Sadly there are a large number of people with chronic lung disease who never smoke – many of these people have asthma. Even with good inhaler use and compliance, many of these people will develop COPD which is supposed to be a disease of smokers only.
So in spite of the propaganda, seeing your doctor at your time and choosing is actually not going to save your life. Remember healthchecks are useless. Thus, the media and many public voices should stop whinging about access to primary care and GPs.
“Pressed by their leaders, external stakeholders, and a public troubled by lapses in the quality of care and unsustainable cost increases, physicians are facing stiffer challenges in initiatives designed to link more closely the goals of learning with the delivery of better care and measures of greater accountability… ”
So begins Ensuring Physicians’ Competence — Is Maintenance of Certification the Answer? in this week’s issue of NEJM .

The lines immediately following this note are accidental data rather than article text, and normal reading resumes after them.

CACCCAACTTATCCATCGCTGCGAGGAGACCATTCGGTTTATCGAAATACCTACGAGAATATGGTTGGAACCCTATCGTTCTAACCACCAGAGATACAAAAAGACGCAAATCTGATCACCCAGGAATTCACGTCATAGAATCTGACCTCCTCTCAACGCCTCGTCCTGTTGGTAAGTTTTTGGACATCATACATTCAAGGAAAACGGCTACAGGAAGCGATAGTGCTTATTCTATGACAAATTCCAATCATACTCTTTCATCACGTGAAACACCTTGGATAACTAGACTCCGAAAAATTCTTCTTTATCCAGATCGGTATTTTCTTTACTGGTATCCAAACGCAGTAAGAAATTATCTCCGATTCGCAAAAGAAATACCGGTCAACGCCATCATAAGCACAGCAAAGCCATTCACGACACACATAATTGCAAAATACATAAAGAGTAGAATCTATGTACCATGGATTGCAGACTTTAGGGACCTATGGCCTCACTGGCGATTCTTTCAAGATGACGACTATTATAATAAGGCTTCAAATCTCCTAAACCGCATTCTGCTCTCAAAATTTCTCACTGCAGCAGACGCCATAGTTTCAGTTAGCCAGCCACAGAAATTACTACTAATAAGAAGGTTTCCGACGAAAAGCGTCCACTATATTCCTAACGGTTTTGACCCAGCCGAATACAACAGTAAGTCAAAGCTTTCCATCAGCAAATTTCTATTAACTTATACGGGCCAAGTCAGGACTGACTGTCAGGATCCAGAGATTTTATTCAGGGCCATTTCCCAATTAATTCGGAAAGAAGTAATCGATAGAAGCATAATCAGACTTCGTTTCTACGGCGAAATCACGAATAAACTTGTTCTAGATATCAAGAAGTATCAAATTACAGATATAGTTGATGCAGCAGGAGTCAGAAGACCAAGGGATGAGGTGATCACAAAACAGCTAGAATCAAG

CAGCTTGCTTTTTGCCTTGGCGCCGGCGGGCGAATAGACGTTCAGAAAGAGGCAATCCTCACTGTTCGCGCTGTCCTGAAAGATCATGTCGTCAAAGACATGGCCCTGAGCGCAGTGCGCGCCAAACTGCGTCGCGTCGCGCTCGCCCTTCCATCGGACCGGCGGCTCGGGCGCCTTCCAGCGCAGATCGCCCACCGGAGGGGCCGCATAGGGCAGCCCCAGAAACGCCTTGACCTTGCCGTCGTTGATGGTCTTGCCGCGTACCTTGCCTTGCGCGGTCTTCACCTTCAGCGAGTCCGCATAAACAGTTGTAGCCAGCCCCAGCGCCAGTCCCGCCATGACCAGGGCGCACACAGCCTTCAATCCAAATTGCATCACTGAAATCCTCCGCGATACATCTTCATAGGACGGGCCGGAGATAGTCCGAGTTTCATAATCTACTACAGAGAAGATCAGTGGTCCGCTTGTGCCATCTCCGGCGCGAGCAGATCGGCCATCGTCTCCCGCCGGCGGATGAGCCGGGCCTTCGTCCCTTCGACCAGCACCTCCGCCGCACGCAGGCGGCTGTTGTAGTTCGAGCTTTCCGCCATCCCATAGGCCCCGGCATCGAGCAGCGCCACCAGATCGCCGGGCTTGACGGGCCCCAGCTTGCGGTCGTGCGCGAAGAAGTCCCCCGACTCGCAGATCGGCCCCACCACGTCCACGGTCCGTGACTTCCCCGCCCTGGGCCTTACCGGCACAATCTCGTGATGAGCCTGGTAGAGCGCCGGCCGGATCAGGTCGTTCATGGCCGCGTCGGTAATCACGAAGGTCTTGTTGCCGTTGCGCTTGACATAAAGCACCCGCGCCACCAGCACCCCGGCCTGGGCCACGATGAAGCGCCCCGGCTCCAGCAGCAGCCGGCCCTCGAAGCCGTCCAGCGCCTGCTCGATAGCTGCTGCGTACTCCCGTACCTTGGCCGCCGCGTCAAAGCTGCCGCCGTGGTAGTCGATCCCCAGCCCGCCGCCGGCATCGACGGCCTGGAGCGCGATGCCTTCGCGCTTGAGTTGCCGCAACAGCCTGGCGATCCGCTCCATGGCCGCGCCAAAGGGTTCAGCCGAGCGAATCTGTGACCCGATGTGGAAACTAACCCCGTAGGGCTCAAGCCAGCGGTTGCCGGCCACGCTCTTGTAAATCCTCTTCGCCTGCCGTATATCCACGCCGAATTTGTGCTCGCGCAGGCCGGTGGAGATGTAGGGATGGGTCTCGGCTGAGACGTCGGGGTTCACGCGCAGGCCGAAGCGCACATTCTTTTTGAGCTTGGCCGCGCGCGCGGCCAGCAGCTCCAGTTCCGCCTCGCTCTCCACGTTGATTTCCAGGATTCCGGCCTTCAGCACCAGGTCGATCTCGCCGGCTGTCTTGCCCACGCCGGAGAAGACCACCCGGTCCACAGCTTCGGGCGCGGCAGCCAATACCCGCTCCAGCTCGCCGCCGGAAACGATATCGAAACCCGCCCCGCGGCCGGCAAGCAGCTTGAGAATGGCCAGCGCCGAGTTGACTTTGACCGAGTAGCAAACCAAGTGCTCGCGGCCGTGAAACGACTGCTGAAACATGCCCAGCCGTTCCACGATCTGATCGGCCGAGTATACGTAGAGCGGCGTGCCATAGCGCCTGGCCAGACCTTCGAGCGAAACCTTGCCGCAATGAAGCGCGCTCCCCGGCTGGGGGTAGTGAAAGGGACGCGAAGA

While the essay focuses on US system of reaccreditation, the opening remarks could apply to any (Western) healthcare system which desires its doctors to deliver best possible healthcare to citizens with greater accountability for the medical profession.
I want to know how my leaders allowed the demise of self-regulation to occur after several hundred years of autonomy.
Why does the author of the article believe there is no chance the medical profession can return to less fettered self-regulation?
Is it really in the public’s interest for politicians and healthcare payers to control medical profession ever more tightly? Is the cost for such regulation really affordable?
It is my opinion, that the majority of doctors are self-directed learners who perform better under less scrutiny rather than more. Healthcare innovation may well be stifled by the drive to tighten regulations for physician practice.
This is apparently a global phenomenon at least in the rich countries with managed healthcare systems. National medical bodies may need to work together to fight this threat to the effective care of our patients.
The increasing threats to independent practice and the profession of medicine are contrary to the human values in healthcare that is at the heart of what we do.
Here is a list of my objections to the proposal by Commissioning Board medical director Sir Bruce Keogh announced in today’s Sunday Times for general practice in UK to be open for business at weekends
- For GP, it may be practices, not doctors ordered to be “open”